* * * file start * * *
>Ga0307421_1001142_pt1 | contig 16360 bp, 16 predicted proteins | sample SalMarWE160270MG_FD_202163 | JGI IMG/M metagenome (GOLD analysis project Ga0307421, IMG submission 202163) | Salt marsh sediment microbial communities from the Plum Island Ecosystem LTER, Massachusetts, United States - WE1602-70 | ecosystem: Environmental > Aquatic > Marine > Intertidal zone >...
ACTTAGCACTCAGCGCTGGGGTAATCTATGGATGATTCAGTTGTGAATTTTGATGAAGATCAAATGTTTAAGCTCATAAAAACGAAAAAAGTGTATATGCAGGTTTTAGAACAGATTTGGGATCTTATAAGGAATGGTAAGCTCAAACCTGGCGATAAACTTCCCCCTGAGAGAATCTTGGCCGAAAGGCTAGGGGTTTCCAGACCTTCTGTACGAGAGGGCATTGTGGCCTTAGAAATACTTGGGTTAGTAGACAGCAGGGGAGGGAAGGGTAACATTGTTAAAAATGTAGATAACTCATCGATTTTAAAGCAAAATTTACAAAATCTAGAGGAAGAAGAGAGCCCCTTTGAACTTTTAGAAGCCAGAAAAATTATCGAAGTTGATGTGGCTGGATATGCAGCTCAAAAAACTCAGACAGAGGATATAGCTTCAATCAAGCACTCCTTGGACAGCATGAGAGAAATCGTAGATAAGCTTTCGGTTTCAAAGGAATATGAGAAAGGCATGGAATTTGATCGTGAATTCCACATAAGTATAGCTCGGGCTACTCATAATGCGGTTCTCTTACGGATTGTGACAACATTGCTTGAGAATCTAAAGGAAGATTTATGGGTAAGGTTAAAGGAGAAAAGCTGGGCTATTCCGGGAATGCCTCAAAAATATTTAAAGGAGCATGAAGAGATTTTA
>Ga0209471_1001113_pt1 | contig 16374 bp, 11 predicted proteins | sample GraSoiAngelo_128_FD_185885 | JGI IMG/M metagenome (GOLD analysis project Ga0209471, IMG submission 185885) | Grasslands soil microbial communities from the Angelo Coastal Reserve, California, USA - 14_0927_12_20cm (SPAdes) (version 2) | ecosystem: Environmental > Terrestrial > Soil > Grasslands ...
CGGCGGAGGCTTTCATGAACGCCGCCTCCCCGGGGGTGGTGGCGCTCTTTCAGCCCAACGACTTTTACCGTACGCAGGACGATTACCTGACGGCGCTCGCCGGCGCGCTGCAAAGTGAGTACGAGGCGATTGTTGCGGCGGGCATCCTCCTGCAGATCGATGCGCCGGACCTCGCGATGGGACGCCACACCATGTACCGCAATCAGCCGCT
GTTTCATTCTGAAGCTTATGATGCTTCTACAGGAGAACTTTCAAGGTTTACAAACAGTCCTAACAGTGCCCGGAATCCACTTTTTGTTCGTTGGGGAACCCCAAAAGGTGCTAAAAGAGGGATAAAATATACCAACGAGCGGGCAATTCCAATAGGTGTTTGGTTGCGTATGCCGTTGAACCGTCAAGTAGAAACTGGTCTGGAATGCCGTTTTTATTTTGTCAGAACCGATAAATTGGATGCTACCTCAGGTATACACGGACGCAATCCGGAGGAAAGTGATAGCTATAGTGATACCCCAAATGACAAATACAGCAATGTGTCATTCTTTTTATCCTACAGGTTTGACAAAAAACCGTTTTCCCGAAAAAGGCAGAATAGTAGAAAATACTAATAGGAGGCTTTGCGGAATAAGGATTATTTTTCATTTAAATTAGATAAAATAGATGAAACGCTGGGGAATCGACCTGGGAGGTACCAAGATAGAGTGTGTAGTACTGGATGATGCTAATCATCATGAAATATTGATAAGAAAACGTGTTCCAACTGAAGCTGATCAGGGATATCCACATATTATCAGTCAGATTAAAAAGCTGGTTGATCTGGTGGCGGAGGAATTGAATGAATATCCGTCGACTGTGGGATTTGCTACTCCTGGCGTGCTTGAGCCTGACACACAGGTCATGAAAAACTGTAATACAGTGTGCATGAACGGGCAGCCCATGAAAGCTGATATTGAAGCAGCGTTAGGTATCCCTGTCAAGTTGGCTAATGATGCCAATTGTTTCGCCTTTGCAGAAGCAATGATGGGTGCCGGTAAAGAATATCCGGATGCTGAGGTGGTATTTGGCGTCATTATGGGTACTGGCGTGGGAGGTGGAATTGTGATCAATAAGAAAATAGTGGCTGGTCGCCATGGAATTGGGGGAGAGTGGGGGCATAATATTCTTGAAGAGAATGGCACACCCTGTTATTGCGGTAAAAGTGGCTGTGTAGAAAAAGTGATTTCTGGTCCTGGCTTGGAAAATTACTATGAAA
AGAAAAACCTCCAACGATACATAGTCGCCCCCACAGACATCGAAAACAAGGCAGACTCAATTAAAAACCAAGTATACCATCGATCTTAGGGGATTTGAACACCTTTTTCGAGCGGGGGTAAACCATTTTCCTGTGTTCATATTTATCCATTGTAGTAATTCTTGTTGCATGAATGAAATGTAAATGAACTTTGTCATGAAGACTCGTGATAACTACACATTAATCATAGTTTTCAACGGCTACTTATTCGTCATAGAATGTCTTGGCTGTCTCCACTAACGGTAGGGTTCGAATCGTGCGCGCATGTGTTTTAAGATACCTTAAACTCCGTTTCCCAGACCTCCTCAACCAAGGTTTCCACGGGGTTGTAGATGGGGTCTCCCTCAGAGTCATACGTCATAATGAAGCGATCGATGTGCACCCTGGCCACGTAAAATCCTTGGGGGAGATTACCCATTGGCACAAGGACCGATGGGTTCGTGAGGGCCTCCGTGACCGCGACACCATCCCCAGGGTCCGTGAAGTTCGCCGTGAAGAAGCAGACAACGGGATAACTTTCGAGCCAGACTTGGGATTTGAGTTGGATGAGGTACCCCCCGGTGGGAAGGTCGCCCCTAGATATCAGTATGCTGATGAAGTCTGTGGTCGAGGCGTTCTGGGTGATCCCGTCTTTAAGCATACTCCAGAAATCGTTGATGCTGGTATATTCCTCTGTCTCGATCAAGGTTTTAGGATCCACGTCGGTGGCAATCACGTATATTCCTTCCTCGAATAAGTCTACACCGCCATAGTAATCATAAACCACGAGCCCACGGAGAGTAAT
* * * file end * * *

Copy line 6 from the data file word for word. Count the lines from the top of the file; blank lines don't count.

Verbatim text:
AGAAAAACCTCCAACGATACATAGTCGCCCCCACAGACATCGAAAACAAGGCAGACTCAATTAAAAACCAAGTATACCATCGATCTTAGGGGATTTGAACACCTTTTTCGAGCGGGGGTAAACCATTTTCCTGTGTTCATATTTATCCATTGTAGTAATTCTTGTTGCATGAATGAAATGTAAATGAACTTTGTCATGAAGACTCGTGATAACTACACATTAATCATAGTTTTCAACGGCTACTTATTCGTCATAGAATGTCTTGGCTGTCTCCACTAACGGTAGGGTTCGAATCGTGCGCGCATGTGTTTTAAGATACCTTAAACTCCGTTTCCCAGACCTCCTCAACCAAGGTTTCCACGGGGTTGTAGATGGGGTCTCCCTCAGAGTCATACGTCATAATGAAGCGATCGATGTGCACCCTGGCCACGTAAAATCCTTGGGGGAGATTACCCATTGGCACAAGGACCGATGGGTTCGTGAGGGCCTCCGTGACCGCGACACCATCCCCAGGGTCCGTGAAGTTCGCCGTGAAGAAGCAGACAACGGGATAACTTTCGAGCCAGACTTGGGATTTGAGTTGGATGAGGTACCCCCCGGTGGGAAGGTCGCCCCTAGATATCAGTATGCTGATGAAGTCTGTGGTCGAGGCGTTCTGGGTGATCCCGTCTTTAAGCATACTCCAGAAATCGTTGATGCTGGTATATTCCTCTGTCTCGATCAAGGTTTTAGGATCCACGTCGGTGGCAATCACGTATATTCCTTCCTCGAATAAGTCTACACCGCCATAGTAATCATAAACCACGAGCCCACGGAGAGTAAT